Twitter is currently being used as a marketing tool for small businesses. At the same time, the local outlets of some of the largest retailers in the world, which are often competing with local vendors, are turning to Twitter as well. As an example, Twitter users can follow the local pizzeria or the store's owner. Since Twitter is still mostly a person-to-person service and not a business-to-business service, it is likely that the Twitter relationships will be with the owners of small shops. With access to customers' Twitter addresses, these small-shop owners can send them news about special offerings, sales, new merchandise, store hours and events. International companies operating through thousands of locations are beginning to use the same methods to gather their own lists of Twitter names. Recently, Starbucks launched a multimillion-dollar marketing program in which it put up advertising posters in six major cities in an attempt, said the company, to "harness the power of online social-networking sites by challenging people to hunt for the posters on Tuesday and be the first to post a photo of one using Twitter." The project seemed like a good way to get the company's brand in front of a large number of people online and encourage them to search for ad messages in their cities. (Read "Twittering in Church, with the Pastor's O.K.")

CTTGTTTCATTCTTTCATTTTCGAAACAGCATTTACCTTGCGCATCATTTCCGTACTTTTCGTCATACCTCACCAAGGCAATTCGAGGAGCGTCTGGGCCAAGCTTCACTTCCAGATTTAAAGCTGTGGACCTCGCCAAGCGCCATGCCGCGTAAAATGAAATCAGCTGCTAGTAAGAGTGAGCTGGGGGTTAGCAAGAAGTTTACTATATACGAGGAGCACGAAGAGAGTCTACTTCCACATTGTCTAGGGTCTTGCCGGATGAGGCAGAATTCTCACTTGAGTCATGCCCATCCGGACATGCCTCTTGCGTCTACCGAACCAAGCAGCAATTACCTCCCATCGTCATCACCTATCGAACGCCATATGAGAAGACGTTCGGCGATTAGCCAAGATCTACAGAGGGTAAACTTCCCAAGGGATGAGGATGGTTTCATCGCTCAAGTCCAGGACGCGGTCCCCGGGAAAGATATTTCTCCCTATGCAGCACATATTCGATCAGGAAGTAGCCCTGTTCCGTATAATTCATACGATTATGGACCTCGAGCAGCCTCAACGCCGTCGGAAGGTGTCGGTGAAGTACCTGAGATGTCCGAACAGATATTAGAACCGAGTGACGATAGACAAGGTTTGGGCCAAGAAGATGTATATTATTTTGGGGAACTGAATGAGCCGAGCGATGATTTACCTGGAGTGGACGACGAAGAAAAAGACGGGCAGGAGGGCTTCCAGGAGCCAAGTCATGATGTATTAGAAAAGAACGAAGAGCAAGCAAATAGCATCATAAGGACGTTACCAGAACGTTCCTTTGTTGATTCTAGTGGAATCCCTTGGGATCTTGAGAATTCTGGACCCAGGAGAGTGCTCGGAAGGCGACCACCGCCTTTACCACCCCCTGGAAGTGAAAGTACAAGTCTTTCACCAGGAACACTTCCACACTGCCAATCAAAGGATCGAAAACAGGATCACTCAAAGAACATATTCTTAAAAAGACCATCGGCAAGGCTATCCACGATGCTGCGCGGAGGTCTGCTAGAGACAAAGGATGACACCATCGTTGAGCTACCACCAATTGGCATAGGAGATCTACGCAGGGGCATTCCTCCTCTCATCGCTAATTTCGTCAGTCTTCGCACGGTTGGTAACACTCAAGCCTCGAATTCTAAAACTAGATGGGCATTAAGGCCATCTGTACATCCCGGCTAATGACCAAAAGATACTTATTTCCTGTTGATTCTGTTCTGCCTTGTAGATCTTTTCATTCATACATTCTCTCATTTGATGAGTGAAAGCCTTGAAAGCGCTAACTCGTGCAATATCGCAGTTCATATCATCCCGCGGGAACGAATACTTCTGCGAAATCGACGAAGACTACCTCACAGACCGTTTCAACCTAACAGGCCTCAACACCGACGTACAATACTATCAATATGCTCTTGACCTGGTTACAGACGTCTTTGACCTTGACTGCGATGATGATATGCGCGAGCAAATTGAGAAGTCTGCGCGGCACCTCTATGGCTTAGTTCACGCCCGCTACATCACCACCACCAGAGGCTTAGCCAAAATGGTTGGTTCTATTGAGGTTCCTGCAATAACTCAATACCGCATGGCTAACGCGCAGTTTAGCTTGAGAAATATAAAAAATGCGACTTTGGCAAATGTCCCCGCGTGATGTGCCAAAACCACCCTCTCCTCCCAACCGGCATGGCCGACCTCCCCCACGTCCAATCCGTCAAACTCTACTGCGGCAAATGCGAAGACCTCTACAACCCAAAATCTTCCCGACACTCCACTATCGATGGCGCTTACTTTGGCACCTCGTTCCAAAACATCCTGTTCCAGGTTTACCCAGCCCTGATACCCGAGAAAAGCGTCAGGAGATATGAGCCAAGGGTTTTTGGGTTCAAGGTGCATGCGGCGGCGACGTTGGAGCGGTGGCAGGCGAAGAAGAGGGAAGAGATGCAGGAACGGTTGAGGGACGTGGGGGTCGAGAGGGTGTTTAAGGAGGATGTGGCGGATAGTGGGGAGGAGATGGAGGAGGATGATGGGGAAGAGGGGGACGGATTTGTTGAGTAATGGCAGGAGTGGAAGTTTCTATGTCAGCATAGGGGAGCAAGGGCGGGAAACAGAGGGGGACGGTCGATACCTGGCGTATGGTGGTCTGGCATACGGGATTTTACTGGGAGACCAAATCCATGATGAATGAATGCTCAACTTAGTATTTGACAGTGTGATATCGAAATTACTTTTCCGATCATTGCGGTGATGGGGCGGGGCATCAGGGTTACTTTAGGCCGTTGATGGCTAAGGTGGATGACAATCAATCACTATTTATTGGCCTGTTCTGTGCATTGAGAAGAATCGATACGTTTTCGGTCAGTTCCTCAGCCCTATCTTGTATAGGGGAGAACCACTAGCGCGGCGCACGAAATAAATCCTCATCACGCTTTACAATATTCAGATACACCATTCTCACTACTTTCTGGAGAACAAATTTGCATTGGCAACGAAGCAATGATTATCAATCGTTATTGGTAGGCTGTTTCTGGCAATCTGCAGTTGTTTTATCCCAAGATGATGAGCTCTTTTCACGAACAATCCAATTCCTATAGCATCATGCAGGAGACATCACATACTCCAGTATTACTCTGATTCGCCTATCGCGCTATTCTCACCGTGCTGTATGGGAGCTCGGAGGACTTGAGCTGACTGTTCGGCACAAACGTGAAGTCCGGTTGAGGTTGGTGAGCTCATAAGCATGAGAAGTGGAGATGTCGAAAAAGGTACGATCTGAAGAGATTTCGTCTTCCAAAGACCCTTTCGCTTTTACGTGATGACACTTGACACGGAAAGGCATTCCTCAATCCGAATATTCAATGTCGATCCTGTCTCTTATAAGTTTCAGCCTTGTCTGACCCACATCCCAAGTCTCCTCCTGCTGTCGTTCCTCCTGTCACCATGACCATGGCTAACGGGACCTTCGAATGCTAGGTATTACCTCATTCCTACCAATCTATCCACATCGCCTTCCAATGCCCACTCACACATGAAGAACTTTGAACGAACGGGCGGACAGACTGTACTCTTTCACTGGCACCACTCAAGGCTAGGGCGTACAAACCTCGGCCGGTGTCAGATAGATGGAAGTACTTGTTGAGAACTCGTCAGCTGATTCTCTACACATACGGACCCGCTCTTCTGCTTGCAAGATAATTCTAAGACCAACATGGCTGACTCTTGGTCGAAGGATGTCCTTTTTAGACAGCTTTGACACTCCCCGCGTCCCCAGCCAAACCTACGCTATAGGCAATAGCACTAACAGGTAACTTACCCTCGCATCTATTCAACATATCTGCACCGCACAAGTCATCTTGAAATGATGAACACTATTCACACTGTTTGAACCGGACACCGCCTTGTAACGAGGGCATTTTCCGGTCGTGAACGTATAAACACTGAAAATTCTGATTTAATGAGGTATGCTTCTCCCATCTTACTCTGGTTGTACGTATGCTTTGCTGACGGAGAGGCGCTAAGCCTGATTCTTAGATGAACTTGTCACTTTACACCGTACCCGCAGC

One of the by-products of Starbucks' marketing foray into the world of Twitter illustrates how social media can be used against a company. According to Alternet.org, filmmaker Robert Greenwald, who has done a short video critical of how Starbucks treats its employees, entered the Twitter contest as a way to get out news about his new film.
Twitter has the potential to drive substantial amounts of business to retailers as diverse as the local clothing store or the Gap (GPS), the local car-repair shop or the Jiffy Lube franchise, and the local deli or McDonald's (MCD) even though there may be adverse publicity from unhappy customers or disgruntled employees. The time may come when multinational oil companies with local gas stations can tweet people who want to save money on gas when the price at the pump drops a few cents, since Twitter users can follow local businesses and companies closely by zip code. The hyper-local marketing aspects of Twitter have the potential to move billions of dollars of business to and from retailers based on targeted marketing.
Douglas A. McIntyre
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